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WM:  What do you love the most about Malta?

Anna (smiling): Most definitely, architecture! Wherever I walk in Malta, be it St. Julian’s, or Valletta, or Rabat, the architecture amazes me. I am completely perplexed by the way houses are built, by the absence of any general plan. At first, when I came here, I thought I would never get used to this chaos of styles and types of buildings, it seemed crazy and messy. Now I am in love with it. Another thing I love very much is the Maltese tango society. The most interesting people in Malta and my best friends belong to this society.

WM: Do you prefer to socialize with the Maltese or with compatriots?

Anna: For me, it does not matter where a person comes from, but at the same time, I almost consciously avoid Polish people, there is too little in common between us now. Here, in Malta I made friends with people from different countries and many of them are Maltese.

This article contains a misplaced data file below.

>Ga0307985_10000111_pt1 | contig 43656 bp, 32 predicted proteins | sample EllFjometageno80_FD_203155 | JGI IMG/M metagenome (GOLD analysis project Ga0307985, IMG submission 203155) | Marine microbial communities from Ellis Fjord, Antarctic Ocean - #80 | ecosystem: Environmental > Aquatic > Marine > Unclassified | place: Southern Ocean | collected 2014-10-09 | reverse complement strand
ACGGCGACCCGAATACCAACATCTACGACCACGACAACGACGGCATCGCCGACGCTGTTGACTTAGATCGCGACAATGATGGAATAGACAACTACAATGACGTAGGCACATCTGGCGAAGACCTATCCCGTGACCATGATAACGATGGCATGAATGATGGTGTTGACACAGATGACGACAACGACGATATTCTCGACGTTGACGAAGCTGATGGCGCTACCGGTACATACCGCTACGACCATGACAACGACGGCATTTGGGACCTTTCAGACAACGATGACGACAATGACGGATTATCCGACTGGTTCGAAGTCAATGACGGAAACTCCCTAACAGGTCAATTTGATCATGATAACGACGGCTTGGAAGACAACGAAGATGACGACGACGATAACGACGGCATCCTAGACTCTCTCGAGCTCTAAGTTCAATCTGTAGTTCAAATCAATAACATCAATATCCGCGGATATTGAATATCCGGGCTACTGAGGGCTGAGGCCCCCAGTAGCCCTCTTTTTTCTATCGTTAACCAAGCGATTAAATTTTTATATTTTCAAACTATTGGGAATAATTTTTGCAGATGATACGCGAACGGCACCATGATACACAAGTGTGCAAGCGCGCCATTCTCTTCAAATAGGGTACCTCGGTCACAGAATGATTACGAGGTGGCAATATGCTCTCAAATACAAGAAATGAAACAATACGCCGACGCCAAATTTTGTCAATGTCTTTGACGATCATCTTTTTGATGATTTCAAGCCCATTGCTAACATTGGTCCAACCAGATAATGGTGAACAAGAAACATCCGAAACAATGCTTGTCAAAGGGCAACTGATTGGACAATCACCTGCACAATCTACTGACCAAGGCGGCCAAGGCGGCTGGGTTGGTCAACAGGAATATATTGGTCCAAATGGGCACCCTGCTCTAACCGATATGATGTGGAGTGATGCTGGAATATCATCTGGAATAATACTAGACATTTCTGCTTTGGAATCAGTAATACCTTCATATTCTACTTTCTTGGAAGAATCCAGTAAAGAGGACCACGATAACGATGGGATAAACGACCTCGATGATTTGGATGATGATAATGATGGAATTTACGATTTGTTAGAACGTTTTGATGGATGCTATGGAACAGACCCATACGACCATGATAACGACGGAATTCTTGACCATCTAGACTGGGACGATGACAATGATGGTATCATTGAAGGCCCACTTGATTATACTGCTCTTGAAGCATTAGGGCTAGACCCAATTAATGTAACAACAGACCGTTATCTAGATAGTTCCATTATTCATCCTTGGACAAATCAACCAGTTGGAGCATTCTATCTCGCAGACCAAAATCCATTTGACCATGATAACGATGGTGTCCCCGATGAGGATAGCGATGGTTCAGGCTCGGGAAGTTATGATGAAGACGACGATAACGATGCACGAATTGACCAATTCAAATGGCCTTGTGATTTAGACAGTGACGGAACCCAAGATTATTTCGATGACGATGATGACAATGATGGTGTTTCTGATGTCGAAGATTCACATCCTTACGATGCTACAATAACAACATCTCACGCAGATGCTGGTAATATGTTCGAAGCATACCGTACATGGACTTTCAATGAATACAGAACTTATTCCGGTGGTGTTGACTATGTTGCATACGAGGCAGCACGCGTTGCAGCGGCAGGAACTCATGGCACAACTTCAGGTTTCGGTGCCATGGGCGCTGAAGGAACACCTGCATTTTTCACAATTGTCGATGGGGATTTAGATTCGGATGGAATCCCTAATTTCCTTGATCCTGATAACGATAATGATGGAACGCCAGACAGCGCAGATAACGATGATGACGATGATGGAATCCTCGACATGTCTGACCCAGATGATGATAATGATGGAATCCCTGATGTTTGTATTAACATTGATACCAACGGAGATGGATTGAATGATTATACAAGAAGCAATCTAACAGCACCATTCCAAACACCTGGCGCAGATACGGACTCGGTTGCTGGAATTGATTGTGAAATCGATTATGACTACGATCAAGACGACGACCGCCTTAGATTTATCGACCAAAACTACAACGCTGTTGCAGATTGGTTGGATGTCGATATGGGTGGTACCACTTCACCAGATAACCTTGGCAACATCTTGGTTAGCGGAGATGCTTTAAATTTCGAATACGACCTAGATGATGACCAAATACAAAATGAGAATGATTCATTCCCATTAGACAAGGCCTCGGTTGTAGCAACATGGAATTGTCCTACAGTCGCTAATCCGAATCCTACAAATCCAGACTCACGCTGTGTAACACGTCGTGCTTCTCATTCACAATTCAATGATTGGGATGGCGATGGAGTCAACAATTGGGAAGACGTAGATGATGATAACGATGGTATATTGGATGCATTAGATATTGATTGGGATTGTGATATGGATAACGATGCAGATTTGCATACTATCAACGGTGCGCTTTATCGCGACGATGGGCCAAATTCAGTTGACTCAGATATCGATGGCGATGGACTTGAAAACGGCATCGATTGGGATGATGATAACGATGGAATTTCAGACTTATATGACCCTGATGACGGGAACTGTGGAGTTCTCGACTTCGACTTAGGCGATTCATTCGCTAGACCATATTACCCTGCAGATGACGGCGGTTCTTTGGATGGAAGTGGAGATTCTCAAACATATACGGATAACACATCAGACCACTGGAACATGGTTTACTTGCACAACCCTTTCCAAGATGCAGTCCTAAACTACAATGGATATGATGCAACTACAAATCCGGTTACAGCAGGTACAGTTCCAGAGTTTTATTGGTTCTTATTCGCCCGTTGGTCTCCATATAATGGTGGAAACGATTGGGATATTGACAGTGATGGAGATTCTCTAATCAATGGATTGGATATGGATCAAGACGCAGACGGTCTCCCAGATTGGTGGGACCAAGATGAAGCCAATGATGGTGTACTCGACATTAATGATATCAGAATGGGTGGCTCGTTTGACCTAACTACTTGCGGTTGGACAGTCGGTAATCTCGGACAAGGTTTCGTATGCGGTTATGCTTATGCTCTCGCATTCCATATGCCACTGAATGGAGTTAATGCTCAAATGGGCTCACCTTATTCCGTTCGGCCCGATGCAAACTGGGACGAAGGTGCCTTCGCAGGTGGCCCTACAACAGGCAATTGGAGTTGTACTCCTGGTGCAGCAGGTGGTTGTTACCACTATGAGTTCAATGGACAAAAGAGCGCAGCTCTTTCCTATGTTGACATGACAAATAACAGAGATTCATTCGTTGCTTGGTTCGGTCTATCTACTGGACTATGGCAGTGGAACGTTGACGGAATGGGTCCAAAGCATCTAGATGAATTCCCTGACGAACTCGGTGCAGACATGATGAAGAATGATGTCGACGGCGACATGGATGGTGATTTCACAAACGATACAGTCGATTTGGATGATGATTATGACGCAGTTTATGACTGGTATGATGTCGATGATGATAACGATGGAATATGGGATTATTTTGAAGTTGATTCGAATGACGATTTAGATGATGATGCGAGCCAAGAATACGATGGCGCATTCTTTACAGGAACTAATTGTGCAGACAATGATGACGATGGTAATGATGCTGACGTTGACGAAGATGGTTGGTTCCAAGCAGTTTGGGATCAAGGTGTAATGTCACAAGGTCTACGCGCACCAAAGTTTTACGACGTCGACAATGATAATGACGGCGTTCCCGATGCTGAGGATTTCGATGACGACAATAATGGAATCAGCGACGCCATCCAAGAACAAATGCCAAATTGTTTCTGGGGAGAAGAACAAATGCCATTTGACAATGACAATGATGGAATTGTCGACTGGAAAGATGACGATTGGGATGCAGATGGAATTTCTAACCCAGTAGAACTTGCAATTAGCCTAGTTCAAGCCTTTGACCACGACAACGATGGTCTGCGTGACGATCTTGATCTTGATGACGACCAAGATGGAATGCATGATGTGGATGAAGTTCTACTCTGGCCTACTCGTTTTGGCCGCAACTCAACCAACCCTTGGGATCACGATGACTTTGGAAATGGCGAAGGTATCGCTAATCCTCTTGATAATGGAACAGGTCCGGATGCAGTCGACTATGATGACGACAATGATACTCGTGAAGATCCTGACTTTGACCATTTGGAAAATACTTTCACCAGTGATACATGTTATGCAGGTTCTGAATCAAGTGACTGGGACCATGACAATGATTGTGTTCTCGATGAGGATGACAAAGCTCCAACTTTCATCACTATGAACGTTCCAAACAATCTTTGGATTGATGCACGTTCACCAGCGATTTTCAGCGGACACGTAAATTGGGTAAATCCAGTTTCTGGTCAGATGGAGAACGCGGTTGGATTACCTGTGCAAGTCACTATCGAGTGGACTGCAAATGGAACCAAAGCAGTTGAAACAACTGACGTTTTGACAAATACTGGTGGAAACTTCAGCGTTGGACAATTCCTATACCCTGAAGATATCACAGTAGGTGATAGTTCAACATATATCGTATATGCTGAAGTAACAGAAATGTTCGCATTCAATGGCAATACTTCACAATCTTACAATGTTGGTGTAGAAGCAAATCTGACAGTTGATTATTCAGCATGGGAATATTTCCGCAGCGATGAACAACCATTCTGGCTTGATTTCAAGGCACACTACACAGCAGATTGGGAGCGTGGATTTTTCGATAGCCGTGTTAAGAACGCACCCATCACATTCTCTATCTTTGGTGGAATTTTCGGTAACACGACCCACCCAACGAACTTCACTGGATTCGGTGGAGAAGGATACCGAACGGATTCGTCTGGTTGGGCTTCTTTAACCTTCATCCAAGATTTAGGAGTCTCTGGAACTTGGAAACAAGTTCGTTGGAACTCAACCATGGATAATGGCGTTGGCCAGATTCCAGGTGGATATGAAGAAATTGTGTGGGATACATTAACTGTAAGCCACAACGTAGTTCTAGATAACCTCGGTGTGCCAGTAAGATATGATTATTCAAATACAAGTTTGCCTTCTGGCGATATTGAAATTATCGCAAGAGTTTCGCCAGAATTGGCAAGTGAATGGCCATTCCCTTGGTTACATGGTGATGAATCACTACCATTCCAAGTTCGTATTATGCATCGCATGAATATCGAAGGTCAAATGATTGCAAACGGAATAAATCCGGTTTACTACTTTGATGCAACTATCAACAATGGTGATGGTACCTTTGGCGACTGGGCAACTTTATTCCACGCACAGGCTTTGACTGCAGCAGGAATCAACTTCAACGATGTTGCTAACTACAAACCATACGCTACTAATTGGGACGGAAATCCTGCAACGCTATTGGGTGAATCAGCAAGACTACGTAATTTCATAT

WM:  What do you find most amusing in Malta?

Anna (laughing): I have already thought about it! It may sound funny, but I have to say, it is Maltese housewives. Please, do not take me wrong, I have nothing against them at all! (laughing). Or should I say, it is not the housewives themselves but the sense of propriety and the competition between them? In fact, my aunt is a housewife, however, of a very different mentality. I know, in some small remote villages, women have particular ways of hanging laundry, they sort it by colour or by type of items and it is almost a rule. If a housewife steps back from this rule, she will be labelled lazy and condemned by others. This urge for perfection in drying laundry seems very amusing to me, especially, the judgement made for such a reason. I was also amazed to know about a ‘dark room’ in many Maltese houses.

WM: A dark room??!

Anna: Yes, a room which is always kept in the best way possible, dusted every day and left with curtains shuttered. It is done for guests: in case they decide to visit, the room will be in perfect order, displaying diligence of the housekeepers (smiling). Some people even have a set of dark rooms. I have never experienced it anywhere else, Maltese are so much keen on the opinion of other members from their community, they are afraid of judgement for untidy rooms.